Claims that “woke” Pentagon policies are causing a major U.S. military recruiting crisis are exaggerated, according to Peter Feaver, a professor at Duke University and former National Security Council member under the Clinton and Bush administrations. Feaver believes that concerns over “woke” policies have been blown out of proportion by politicians and critics. He asserts that the primary drivers of the recruitment crisis are issues such as the current labor market and the shrinking pool of qualified young Americans available to serve.
Feaver recently released a book titled “Thank You For Your Service,” in which he delves into the decline of public confidence in the military. He argues that the politicization of the military by both political parties lies at the heart of this issue. Feaver points to a Gallup poll from July that revealed public confidence in the military to be at 60%, which while relatively high compared to other U.S. institutions, is still a concerning trend for the military. This confidence rating is the lowest since 1997 and has not dipped below 60% since 1988 when it was 58%.
During the 1980s, which was a tumultuous time in American foreign policy due to events like the Cold War and the Iran hostage crisis, Gallup recorded confidence levels in the military ranging from 50% to 63%. However, as recent as 2018, public confidence in the military was as high as 74%. Following high-profile events such as the U.S. withdrawal from Afghanistan, this number has declined, particularly among independents, with only 55% expressing confidence in the military in Gallup’s latest polling.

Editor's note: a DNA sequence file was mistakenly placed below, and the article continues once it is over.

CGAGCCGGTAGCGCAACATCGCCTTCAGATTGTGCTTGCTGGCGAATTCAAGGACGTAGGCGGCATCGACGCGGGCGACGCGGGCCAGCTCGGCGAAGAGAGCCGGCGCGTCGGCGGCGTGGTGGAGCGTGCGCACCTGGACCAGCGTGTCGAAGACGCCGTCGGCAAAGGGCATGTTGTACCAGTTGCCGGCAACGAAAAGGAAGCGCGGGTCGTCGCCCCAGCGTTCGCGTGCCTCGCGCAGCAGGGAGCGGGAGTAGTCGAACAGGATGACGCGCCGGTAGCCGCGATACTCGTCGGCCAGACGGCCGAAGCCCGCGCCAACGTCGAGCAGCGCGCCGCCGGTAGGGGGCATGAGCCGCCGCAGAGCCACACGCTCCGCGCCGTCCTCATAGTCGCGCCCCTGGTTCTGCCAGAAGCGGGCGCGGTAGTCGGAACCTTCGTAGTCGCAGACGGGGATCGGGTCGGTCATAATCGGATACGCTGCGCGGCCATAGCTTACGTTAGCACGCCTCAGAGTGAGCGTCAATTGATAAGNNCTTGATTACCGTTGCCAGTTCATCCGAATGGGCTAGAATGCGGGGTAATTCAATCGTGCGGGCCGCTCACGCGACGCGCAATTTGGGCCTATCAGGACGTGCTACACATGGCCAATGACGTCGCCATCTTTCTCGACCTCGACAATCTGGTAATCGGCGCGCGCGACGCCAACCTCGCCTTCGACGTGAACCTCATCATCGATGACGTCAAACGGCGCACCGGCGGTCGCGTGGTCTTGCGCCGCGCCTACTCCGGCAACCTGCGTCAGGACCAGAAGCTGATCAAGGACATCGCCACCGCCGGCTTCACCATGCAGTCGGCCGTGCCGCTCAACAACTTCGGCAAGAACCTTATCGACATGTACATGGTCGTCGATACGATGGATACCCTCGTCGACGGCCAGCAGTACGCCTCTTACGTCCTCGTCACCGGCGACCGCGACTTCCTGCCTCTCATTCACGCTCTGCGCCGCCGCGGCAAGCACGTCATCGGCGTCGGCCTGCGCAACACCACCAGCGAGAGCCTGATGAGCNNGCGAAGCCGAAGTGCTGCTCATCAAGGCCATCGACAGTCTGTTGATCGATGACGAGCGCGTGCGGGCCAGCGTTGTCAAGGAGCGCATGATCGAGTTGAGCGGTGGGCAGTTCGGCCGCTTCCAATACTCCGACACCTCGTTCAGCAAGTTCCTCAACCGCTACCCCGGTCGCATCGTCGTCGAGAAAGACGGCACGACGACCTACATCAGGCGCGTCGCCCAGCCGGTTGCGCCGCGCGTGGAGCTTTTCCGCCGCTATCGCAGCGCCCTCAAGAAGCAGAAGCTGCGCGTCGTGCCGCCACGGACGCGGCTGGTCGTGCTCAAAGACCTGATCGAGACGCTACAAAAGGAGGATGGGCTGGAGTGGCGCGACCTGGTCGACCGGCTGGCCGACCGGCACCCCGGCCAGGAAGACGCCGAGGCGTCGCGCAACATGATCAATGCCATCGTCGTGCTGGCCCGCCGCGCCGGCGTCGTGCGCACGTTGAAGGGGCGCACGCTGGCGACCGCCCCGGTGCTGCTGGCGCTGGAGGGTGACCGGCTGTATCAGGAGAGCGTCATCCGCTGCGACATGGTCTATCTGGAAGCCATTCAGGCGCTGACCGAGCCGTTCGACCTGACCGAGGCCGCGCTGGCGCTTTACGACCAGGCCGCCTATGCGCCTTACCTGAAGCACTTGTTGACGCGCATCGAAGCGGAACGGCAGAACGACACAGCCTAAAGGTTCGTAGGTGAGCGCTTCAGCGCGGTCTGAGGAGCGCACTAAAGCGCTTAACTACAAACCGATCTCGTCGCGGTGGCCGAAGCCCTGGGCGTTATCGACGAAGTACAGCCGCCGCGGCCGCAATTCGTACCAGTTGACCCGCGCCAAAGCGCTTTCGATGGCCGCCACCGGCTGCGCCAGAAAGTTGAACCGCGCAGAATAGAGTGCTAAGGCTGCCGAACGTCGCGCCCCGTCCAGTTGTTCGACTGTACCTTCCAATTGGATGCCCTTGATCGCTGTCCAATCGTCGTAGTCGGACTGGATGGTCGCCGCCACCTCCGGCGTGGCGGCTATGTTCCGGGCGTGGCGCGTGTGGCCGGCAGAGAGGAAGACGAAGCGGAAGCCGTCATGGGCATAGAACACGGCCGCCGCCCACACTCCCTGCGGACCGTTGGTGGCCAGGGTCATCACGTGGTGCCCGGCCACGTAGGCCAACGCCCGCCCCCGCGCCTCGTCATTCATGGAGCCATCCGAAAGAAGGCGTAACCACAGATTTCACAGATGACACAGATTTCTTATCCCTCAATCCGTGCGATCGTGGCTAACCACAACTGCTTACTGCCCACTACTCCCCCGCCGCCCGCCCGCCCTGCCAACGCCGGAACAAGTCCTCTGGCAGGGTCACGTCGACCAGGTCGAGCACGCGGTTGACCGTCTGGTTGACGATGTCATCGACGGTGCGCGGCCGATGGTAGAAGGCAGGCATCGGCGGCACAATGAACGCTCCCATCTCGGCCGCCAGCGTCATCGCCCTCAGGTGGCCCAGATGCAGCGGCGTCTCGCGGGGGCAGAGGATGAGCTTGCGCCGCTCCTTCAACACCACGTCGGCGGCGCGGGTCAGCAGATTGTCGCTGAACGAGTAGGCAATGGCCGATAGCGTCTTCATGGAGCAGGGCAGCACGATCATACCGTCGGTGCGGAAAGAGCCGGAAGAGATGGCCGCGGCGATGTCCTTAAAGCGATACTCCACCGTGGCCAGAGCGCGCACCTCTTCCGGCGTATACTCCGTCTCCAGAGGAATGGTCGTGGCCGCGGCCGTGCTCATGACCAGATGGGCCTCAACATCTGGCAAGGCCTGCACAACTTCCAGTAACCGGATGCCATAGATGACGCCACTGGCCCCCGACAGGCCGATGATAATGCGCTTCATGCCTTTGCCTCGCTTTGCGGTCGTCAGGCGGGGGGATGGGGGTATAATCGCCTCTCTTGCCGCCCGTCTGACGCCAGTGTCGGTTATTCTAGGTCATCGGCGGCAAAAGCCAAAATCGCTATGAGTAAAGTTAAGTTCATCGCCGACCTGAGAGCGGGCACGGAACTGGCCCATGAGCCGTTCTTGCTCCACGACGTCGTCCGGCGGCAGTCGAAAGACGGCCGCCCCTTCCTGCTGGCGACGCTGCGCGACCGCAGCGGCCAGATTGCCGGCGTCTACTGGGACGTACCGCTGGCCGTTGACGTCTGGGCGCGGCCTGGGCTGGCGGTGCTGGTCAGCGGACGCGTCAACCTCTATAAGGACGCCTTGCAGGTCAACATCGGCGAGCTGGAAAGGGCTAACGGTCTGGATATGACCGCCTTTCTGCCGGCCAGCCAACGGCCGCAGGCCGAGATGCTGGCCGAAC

Feaver highlights that declining public confidence can largely be attributed to politics and accusations that the military has become “woke.” Army Secretary Christine Wormuth agrees with this sentiment, stating earlier this year that criticism of the military has damaged its image and contributed to recruitment difficulties. Wormuth believes that the perception of a “woke military” has been counterproductive and argues that the involvement of military leaders in politicized spaces only reinforces this perception.
In conclusion, Feaver and Wormuth argue that the emphasis placed on “woke” policies is not the main cause of the recruiting crisis. Instead, they emphasize factors such as the labor market and the shrinking pool of qualified candidates as the primary drivers. They believe that the politicization of the military and the perception of a “woke military” are contributing to declining public confidence and making recruitment more challenging.